Paul Hill (1941 – )
Paul Hill was born in Ludlow in Shropshire. He trained as a reporter and worked on local newspapers for six years, gradually adding photography to his journalistic skills. In 1970 he started teaching photography, becoming Principal Lecturer in Creative Photography at Trent Polytechnic in Nottingham; he later became Professor of Photography at DeMonfort University in Leicester. Hill founded the Photographers’ Place, a centre for photographic studies in Derbyshire, was the first Chairperson of the Contemporary Group with the Royal Photographic Society, and in 1994 was awarded an MBE for his services to photography. His work in the British Council Collection reflects the direction of his photographic career - moving from reportage and commentary to an increased interest in the photograph as an expressive object. Notwithstanding this shift in emphasis, Hill’s work exemplified a consistent interest in the photograph as an artefact, a ‘stilled rectangle or square of space’ within which forms may be disposed. For a time he sought the partial view, the unconventional angle, which provoked the viewer to complete the fractured image and so acknowledge the role of the photographic frame. The landscape studies in the Collection present a more 'natural' view of his subject matter, and confirm Hill’s interest in the reading of photographs as a kind of detection from given evidence - his pre-occupation with the objective nature of the photograph as a flat surface carrying deposits of tone from which can be interpreted the character and relationships of objects in the real world.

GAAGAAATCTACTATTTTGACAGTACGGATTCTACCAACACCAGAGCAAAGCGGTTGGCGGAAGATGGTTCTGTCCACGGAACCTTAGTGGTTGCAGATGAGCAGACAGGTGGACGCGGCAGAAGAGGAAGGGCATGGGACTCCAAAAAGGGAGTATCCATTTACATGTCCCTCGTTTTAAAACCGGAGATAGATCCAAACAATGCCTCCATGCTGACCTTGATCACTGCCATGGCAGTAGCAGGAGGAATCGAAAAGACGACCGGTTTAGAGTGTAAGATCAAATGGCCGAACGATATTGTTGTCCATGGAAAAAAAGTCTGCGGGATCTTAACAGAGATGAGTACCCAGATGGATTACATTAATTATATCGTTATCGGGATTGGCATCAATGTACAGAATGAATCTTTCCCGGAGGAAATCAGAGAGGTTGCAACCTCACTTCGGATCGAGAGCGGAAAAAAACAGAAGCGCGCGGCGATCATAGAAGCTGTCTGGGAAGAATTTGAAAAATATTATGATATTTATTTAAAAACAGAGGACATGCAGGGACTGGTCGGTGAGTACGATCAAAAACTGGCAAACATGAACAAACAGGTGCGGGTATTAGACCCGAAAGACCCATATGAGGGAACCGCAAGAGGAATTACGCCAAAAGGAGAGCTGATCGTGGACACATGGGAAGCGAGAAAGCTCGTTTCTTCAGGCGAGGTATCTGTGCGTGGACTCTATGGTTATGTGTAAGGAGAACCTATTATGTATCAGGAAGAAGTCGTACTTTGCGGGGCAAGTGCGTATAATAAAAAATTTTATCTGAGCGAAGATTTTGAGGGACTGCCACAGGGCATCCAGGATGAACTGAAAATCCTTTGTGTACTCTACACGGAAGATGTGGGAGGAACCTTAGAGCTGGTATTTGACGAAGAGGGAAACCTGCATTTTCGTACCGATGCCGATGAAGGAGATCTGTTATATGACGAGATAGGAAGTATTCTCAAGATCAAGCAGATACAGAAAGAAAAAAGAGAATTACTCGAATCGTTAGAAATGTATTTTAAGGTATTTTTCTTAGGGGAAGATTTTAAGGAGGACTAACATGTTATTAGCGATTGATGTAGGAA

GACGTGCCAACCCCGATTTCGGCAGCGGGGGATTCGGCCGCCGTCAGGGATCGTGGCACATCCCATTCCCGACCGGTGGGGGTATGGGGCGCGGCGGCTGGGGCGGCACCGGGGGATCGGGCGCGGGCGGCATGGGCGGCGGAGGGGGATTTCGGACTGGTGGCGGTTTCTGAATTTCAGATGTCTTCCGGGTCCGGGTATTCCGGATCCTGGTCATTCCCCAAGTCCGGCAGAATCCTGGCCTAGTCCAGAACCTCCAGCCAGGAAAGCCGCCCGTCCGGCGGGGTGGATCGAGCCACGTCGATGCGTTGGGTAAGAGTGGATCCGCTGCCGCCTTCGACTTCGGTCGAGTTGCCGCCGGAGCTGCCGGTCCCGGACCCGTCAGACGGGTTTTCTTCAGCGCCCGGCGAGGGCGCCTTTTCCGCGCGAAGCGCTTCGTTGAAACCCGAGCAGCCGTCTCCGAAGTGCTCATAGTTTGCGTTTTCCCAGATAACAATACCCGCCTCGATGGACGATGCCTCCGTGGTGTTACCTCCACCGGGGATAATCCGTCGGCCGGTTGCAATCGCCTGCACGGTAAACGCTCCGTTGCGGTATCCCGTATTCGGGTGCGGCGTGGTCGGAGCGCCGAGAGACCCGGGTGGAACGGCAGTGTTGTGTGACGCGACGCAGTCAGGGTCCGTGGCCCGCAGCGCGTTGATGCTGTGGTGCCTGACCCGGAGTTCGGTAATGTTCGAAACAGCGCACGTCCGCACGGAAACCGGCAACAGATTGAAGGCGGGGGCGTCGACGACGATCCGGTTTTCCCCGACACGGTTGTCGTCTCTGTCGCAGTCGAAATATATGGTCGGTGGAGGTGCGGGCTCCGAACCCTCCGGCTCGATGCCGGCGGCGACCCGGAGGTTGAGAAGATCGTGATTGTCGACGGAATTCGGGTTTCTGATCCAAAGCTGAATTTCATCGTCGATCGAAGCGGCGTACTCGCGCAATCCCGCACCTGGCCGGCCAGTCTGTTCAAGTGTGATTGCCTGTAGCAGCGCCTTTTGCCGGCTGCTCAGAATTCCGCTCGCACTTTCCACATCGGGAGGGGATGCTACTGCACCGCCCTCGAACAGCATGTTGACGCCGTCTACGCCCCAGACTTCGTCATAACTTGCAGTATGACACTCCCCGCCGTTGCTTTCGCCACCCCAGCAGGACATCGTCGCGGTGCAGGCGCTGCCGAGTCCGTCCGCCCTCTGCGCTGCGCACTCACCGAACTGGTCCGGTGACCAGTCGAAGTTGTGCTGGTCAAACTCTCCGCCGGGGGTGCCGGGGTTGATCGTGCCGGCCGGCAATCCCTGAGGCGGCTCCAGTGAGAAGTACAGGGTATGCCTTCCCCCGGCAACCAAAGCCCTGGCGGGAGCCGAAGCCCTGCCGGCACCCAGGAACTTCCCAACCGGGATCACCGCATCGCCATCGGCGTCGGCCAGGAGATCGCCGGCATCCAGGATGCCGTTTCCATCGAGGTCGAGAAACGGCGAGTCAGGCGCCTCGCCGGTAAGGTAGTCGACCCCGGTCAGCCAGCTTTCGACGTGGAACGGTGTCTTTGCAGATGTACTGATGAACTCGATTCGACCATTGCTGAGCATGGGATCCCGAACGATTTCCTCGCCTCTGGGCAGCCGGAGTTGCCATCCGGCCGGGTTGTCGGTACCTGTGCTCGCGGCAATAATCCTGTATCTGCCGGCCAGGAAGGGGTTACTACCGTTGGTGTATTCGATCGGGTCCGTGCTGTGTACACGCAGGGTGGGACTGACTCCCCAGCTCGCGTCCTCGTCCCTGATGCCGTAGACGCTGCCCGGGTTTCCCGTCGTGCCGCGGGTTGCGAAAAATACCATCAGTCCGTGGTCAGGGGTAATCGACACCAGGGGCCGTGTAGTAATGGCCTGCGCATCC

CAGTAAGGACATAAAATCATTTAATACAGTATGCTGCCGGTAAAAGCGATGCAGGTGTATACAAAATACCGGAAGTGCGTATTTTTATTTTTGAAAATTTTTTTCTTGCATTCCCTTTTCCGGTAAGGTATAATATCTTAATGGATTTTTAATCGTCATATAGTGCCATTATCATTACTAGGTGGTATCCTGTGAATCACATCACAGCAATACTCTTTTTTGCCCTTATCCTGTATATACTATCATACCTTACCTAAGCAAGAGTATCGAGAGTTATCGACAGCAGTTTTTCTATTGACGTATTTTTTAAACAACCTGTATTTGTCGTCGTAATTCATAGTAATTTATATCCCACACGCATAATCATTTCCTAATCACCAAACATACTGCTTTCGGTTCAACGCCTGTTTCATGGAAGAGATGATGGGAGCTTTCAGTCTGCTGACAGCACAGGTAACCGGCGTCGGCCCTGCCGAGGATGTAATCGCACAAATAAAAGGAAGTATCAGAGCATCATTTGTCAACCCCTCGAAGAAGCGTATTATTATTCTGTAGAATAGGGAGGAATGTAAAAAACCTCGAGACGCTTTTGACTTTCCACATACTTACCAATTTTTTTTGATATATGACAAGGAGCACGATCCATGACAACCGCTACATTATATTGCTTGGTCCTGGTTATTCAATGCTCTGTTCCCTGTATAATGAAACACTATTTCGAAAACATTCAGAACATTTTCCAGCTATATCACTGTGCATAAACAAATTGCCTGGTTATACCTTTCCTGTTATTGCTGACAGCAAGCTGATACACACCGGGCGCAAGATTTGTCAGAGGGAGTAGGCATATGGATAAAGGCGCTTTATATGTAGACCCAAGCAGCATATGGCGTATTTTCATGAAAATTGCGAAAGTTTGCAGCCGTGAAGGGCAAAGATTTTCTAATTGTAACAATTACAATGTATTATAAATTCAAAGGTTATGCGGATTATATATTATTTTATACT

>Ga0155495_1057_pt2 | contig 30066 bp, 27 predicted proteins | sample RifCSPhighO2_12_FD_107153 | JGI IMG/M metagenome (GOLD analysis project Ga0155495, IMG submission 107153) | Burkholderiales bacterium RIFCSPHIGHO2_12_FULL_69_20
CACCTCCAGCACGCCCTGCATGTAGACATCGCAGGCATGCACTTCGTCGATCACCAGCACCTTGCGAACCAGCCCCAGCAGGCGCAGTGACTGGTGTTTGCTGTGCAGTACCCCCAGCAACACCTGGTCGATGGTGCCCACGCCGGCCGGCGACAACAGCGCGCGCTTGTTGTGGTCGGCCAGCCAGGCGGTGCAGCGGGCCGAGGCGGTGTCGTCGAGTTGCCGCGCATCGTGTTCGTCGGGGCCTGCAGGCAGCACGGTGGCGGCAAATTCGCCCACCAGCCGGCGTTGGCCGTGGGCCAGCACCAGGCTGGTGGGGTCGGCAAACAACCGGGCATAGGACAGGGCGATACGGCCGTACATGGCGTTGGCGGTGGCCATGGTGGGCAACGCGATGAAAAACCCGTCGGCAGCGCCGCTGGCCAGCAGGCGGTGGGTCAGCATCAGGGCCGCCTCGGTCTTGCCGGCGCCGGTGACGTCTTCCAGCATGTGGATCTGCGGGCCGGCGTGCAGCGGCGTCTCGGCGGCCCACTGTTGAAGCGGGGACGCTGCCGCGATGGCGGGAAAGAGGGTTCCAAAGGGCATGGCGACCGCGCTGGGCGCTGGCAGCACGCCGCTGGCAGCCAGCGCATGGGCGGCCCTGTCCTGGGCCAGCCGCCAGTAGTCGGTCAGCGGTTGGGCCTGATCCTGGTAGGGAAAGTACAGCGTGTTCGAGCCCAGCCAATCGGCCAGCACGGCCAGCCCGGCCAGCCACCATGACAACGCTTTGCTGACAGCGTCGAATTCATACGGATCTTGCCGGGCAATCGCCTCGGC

Photography as Medium, The British Council 1981
Existing or coming into being at the same period; of today or of the present. The term that designates art being made today.
Landscape is one of the principle genres of Western art. In early paintings the landscape was a backdrop for the composition, but in the late 17th Century the appreciation of nature for its own sake began with the French and Dutch painters (from whom the term derived). Their treatment of the landscape differed: the French tried to evoke the classical landscape of ancient Greece and Rome in a highly stylised and artificial manner; the Dutch tried to paint the surrounding fields, woods and plains in a more realistic way. As a genre, landscape grew increasing popular, and by the 19th Century had moved away from a classical rendition to a more realistic view of the natural world. Two of the greatest British landscape artists of that time were John Constable and JMW Turner, whose works can be seen in the Tate collection (www.tate.org.uk). There can be no doubt that the evolution of landscape painting played a decisive role in the development of Modernism, culminating in the work of the Impressionists and Post-Impressionists . Since then its demise has often been predicted and with the rise of abstraction, landscape painting was thought to have degenerated into an amateur pursuit. However, landscape persisted in some form into high abstraction, and has been a recurrent a theme in most of the significant tendencies of the 20th Century. Now manifest in many media, landscape no longer addresses solely the depiction of topography, but encompasses issues of social, environmental and political concern.
A permanent image taken by means of the chemical action of light on light-sensitive surfaces.